“Such Friends”: 100 Years Ago, late August, 1920, Ogunquit, Maine

Irish-American art collector and supporter of the arts John Quinn, 50, is finally able to relax.

Earlier this summer he had rented this cottage on the Maine coast, for his sister, Julia Quinn Anderson, in her mid-thirties [but not her damned husband!]; her daughter, Mary, 13; the French couple who serve as Quinn’s house servants; and a professional nurse to care for Julia.

Main Street, Ogunquit, Maine

Julia is recuperating from a bout of illness, and Quinn had planned to stay with them up here for this whole month. But work in his busy Manhattan law firm had kept him in the city until just last week. He’s hoping they can all stay here well in to September.

Before leaving for this vacation, Quinn had made a point of getting caught up on all his correspondence:

To English painter and writer Wyndham Lewis, 37, he wrote complaining about his disappointment with the Welsh painter Augustus John, 42: 

“I responded for years to his calls for advance of money, and he promised me the first chance at his best work, but he constantly broke his word…So I finally broke with him.”

Augustus John, self-portrait, 1920

To his friend, Irish poet William Butler Yeats, 55, he wrote,

“Much as I admire the work of modern French painters, they sometimes seem to me to carry their simplification, their abhorrence of a story, of a complete scene, too far and to go on too much for flowers and fruit and still-lifes and simplification of design that, seen by themselves, are satisfying, but they would become monotonous if seen in a large group of the same kind…Now I must write to…[Abbey Theatre director] Lady Gregory, 68, to whom I regret to say I have not written in some months. I hope that when writing to her…you told her how busy and overworked I have been.”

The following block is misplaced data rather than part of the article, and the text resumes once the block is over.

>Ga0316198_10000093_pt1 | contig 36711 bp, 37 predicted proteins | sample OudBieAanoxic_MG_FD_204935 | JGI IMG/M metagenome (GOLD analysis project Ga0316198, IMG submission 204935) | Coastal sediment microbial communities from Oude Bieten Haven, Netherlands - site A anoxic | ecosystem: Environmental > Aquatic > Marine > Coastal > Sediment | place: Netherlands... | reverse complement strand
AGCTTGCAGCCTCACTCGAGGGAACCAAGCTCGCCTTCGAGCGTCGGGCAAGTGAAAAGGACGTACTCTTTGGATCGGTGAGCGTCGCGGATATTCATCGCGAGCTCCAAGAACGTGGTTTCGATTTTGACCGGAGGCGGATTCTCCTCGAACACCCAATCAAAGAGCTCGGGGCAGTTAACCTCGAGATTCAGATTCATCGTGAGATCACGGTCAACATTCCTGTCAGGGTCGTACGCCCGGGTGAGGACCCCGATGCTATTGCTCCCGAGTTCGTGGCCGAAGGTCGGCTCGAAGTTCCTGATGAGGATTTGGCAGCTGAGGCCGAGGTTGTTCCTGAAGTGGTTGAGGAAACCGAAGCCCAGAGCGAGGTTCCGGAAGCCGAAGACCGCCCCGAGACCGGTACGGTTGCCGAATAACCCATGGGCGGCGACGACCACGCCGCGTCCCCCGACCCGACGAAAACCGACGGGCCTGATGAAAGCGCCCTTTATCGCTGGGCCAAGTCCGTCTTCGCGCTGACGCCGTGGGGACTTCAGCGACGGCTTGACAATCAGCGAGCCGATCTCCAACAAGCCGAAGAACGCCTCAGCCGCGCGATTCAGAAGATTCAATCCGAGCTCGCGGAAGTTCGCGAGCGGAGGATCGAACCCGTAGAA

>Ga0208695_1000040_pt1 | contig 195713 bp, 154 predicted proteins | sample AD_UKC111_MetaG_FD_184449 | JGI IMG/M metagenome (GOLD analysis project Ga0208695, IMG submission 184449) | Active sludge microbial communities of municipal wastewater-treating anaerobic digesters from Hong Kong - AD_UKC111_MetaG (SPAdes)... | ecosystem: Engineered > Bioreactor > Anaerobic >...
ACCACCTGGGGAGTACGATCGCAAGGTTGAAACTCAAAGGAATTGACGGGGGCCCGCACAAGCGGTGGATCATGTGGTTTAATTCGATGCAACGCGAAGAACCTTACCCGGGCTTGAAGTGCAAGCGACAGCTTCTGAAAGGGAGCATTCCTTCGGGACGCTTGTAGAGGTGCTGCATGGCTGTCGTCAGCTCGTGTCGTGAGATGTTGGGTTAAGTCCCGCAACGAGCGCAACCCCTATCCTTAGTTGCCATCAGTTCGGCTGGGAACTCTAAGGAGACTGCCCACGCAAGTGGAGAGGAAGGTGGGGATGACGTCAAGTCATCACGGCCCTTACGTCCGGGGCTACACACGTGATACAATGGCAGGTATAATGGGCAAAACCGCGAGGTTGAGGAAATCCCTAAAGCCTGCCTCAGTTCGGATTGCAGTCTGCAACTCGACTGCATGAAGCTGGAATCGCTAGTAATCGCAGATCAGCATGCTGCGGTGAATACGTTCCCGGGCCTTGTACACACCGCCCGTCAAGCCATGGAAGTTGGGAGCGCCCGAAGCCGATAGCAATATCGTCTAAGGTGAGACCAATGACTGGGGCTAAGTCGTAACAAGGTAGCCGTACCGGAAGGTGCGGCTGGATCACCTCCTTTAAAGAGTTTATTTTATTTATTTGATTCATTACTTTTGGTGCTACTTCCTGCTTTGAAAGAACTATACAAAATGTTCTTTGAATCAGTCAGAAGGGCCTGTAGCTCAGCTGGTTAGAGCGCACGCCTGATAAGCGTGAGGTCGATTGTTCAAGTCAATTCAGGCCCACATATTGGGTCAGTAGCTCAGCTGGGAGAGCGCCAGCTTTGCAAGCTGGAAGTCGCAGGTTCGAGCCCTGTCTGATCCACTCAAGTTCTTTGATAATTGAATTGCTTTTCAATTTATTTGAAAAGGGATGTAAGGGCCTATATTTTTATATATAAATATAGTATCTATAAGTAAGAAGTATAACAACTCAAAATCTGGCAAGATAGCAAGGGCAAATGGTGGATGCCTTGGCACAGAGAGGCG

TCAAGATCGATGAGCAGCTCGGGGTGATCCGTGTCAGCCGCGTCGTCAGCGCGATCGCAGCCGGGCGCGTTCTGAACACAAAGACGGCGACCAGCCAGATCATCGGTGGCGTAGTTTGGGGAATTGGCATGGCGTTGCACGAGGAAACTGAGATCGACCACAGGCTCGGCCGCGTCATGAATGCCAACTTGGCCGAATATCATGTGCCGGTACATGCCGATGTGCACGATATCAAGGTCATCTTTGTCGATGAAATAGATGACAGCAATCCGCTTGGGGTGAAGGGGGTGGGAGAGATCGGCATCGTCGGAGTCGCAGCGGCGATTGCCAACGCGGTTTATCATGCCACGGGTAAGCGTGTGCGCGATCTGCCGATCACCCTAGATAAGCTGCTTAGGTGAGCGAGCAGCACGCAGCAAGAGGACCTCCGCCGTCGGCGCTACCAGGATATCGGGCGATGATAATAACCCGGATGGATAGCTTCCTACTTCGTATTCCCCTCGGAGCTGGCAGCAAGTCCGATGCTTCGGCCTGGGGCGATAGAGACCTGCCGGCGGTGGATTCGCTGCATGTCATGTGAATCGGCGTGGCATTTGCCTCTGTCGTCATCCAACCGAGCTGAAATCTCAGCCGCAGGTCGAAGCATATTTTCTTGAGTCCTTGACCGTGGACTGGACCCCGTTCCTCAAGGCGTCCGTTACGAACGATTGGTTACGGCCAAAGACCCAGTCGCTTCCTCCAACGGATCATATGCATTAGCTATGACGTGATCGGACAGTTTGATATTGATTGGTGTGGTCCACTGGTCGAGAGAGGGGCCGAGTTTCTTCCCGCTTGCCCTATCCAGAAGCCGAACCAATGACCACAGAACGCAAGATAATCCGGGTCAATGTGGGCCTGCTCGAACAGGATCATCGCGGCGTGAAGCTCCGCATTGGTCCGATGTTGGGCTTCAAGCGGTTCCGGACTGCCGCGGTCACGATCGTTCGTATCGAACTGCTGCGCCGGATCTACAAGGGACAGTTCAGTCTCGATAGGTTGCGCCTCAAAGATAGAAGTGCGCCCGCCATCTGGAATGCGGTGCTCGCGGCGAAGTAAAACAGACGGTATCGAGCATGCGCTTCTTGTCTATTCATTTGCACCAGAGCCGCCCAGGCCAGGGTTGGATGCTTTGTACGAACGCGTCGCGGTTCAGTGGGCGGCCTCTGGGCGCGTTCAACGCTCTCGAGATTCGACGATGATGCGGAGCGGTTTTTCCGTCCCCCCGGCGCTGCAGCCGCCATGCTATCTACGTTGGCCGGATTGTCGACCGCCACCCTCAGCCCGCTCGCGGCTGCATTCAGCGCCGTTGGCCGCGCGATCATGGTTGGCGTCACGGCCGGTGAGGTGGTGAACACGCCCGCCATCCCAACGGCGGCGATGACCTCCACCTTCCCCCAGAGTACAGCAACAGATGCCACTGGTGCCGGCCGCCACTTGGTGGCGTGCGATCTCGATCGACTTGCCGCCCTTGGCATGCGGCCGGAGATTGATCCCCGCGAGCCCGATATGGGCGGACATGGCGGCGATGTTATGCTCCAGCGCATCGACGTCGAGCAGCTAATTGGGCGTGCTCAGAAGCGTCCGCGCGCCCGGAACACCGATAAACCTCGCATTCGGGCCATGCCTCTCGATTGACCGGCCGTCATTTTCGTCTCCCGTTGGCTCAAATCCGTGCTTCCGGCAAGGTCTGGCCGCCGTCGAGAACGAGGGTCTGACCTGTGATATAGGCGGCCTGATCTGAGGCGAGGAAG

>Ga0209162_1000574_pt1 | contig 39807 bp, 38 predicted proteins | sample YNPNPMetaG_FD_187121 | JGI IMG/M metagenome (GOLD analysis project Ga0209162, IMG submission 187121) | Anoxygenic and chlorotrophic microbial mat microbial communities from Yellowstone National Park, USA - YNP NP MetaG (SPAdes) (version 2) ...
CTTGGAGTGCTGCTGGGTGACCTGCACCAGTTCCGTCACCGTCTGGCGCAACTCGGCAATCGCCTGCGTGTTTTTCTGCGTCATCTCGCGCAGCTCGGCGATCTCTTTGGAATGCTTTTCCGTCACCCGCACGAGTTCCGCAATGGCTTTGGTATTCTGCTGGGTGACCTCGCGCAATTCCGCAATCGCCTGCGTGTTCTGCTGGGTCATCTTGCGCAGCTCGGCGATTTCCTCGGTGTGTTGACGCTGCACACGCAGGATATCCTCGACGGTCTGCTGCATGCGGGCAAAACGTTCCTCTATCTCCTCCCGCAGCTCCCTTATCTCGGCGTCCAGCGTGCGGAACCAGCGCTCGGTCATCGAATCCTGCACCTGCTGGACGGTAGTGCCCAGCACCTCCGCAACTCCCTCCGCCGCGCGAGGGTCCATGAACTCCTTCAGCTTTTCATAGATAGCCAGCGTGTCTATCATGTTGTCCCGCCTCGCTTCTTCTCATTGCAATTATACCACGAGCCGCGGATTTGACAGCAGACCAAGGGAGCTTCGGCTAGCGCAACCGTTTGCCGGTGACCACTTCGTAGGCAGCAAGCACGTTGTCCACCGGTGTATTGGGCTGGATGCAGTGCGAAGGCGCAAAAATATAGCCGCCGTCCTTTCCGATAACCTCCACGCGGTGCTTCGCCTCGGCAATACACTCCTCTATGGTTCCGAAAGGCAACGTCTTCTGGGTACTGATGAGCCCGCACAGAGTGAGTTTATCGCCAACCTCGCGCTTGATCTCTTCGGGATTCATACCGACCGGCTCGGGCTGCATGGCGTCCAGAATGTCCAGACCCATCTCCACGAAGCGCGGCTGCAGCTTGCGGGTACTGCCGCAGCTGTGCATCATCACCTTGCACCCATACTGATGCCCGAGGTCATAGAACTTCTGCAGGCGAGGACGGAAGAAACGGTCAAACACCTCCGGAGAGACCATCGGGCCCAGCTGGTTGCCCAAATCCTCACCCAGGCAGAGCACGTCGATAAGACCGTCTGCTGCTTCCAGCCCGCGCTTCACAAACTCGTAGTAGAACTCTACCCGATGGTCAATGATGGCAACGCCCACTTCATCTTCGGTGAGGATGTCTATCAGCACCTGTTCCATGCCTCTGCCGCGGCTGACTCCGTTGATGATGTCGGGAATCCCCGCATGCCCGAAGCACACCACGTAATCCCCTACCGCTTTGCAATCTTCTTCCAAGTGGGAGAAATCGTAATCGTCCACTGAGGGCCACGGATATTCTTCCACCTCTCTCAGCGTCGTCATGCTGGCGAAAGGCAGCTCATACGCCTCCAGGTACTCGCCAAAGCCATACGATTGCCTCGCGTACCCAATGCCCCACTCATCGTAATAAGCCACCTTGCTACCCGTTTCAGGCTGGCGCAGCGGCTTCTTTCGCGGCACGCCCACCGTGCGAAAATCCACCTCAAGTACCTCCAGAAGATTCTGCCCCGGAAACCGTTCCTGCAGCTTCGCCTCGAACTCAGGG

To novelist Joseph Conrad, 62, whose manuscripts Quinn has been buying, he wrote praising his latest work, and then added a cautionary note: 

“…[I have] learned by bitter experience what it is to overwork and to drive one’s body more than it can stand…[For the past 25 years, I have] worked hard, had made some money, and spent it or given it away without thought…”

Now Quinn needs a rest. Here, with his only family.

My thanks to the Historical Society of Wells and Ogunquit for their help in researching this post.

“Such Friends”:  100 Years Ago… is the basis for the book, “Such Friends”:  The Literary 1920s, to be published by K. Donnelly Communications. For more information, email me at kaydee@gypsyteacher.com.

To register for free to attend my webinar “Such Friends”: The Founding of the Abbey Theatre, this Friday, August 28, 2020, from 2 to 3 pm EDT, click here, My previous webinar, “Such Friends”:  Dorothy Parker and the Algonquin Round Table, is available to view on the website of PICT Classic Theatre. The program begins at the 11 minute mark, and my presentation at 16 minutes.This fall I will be talking about writers’ salons in Ireland, England, France and America before and after the Great War in the Osher Lifelong Learning programs at the University of Pittsburgh and Carnegie-Mellon University.

Manager as Muse, about Scribner’s editor Maxwell Perkins’ relationships with F. Scott Fitzgerald, Ernest Hemingway and Thomas Wolfe, is available on Amazon in both print and Kindle versions.

If you want to walk with me through Bloomsbury, you can download my audio walking tour, “Such Friends”: Virginia Woolf and the Bloomsbury Group.

4 thoughts on ““Such Friends”: 100 Years Ago, late August, 1920, Ogunquit, Maine

  1. I should think Quinn’s address book would have made for interesting reading in its own right …
    The Barber Institute in Birmingham has a wonderful drawing by Wyndham Lewis of his wife on blue paper. I would gladly give it wall space here if they found other uses for that particular spot …

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